Superhero movies have been a well of entertainment for both MHC students and audiences worldwide for years. The superhero movie trend was started in 2000, with X-Men. X-Men proved that these movies could be well-made, entertaining, and, most importantly, financially successful. But with the increasing number of superhero movies, many critics have raised concerns about the consistent lack of minority representation in these films.
Female superheroes tend to get sidelined and have their sexuality emphasized more than their strength. An article from Mic.com highlighted that DVD covers and movie posters often feature the males facing forward, ready to fight. Meanwhile, the females are either standing at an angle to emphasize their curves or pressed up against the main hero’s chest as a damsel. Superhero movies also tend to lack diversity in their hero leads. Neal Adams, an award- winning American comic book artist, is part of an effort to increase diversity in comic book movies. He once described the problem as follows, “It may be that a majority of superheroes are white males, but that’s because they used to all be white males.”
Mount Holyoke College is a women’s college. In 2015, the college started admitting transgender students. About half of the students identify as Hispanic, Black, Asian, Native American, or multiracial. As a community we strive for inclusivity and mentorship in every field, whether it be STEM, executive leadership, writing, public office, etc. While anyone, regardless of race or gender, can enjoy a superhero film, not everyone can see themselves in the superheroes, and that is a problem. From a broader cultural viewpoint, superheroes represent ideals and moral norms. Disconnecting minorities from those roles can send the message that minorities do not or cannot possess those qualities.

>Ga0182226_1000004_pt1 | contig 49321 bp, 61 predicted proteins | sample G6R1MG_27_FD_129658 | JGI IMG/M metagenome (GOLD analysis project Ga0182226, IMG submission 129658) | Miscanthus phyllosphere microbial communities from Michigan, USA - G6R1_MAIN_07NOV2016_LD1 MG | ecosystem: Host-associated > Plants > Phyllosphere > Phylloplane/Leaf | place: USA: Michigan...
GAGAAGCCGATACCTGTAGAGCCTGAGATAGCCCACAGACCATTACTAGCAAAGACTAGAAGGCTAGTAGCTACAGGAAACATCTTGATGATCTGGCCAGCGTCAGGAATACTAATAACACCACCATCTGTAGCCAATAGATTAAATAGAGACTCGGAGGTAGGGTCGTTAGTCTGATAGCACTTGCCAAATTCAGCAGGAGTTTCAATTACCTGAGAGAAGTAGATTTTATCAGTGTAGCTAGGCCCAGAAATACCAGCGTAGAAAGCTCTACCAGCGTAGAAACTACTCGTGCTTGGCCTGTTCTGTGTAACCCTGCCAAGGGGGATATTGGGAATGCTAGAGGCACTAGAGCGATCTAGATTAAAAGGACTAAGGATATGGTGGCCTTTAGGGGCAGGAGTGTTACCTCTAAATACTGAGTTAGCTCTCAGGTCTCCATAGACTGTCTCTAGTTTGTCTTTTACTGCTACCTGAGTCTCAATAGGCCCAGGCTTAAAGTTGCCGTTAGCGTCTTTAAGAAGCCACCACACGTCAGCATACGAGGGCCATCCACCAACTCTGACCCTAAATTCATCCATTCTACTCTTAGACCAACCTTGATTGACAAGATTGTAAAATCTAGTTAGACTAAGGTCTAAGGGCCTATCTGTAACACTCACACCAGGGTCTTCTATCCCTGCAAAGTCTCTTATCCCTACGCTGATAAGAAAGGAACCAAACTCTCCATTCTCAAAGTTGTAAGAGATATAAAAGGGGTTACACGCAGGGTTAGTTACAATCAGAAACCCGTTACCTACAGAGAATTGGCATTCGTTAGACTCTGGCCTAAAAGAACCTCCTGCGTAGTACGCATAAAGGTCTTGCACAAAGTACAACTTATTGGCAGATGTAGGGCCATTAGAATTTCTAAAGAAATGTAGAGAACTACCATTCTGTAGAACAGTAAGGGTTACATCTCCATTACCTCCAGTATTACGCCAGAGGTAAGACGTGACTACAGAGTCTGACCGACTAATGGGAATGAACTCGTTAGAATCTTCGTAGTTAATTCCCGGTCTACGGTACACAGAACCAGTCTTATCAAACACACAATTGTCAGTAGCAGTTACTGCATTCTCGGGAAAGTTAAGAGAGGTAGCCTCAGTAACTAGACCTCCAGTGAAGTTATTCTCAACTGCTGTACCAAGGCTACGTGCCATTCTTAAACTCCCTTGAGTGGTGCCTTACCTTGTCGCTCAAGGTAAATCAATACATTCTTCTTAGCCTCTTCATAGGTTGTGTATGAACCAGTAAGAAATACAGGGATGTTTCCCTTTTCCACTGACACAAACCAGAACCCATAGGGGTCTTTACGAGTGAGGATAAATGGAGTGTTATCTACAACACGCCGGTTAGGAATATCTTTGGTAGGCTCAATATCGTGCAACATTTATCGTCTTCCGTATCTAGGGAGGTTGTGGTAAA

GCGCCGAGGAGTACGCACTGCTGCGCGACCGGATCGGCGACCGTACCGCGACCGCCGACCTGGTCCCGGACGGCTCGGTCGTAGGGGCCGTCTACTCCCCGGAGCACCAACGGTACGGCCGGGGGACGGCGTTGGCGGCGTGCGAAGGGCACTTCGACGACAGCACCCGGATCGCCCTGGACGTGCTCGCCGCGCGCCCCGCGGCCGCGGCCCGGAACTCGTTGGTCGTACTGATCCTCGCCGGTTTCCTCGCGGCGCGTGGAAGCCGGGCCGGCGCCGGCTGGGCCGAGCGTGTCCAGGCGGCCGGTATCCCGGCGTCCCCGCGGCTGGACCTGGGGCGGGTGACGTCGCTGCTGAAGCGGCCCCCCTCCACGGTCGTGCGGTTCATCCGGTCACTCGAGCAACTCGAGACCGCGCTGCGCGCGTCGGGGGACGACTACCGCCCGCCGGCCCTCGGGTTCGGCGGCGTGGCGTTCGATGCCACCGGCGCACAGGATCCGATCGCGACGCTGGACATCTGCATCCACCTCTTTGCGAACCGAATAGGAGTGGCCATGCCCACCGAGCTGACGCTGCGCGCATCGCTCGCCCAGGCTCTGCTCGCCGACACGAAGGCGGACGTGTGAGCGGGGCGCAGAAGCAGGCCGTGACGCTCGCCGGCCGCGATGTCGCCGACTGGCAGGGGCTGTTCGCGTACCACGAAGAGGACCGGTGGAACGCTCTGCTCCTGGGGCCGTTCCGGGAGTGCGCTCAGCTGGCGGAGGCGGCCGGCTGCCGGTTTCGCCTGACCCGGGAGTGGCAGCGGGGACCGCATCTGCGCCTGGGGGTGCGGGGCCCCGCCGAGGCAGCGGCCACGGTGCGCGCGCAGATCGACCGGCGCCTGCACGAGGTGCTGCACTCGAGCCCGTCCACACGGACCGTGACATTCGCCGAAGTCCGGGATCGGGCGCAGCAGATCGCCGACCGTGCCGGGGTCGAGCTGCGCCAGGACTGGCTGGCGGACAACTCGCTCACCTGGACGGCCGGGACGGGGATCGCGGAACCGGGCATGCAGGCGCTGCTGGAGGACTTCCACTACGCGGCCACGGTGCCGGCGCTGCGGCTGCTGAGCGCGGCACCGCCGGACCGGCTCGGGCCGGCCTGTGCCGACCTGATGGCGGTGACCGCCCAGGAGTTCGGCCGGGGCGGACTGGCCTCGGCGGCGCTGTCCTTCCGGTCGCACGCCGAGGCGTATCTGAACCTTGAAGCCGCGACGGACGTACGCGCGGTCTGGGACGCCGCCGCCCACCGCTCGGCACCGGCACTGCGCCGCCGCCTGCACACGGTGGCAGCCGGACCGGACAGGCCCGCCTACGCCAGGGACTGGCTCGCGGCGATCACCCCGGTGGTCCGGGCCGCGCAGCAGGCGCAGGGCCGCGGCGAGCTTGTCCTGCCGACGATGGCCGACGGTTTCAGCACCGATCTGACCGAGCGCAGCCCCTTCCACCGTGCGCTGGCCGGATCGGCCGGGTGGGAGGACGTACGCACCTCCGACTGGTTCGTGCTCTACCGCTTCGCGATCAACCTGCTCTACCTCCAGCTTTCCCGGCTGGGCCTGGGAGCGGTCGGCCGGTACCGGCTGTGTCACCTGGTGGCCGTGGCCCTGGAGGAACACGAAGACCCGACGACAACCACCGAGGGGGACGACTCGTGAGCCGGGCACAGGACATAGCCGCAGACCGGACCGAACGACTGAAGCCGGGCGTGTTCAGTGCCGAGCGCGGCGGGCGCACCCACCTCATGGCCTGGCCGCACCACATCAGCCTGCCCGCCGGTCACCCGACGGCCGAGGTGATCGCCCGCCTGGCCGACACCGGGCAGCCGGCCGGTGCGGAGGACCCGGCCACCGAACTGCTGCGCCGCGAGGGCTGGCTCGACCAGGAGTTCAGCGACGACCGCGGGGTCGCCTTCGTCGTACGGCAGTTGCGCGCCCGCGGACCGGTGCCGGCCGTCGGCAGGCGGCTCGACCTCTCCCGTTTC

While there are many problems the superhero genre has to deal with, more than the few that I have mentioned, progress is being made. 2017 will see the release of Wonder Woman and 2018 will see the release of Black Panther. The former film will feature a female protagonist, the latter a black protagonist. The Mount Holyoke community is generally excited and hopeful for these movies. One student I talked to, Raziya, had this response to the the upcoming Black Panther movie and recent superhero media. “Recently, Luke Cage came out and that was a ‘wow’ type of moment. We never thought that we could have people of color cast. And next thing you know Black Panther is happening. It will be interesting to see his storyline from the buildup that’s happened so far.” Another student I talked to, Tinks, had this response to the Wonder Woman movie: “I’m really excited about it because I’m a really big fan of Wonder Woman. I usually watch DC and Marvel movies, so it’s really nice to see someone who isn’t Iron Man or Ant Man (who I don’t like) as the main character.”
More than anything, the students want to see good films with well-developed characters and storylines. Inclusivity is great, but these movies still need to have the entertainment value and the care put into them that all the previous movies have had in order to make a meaningful impact on Hollywood and audiences.
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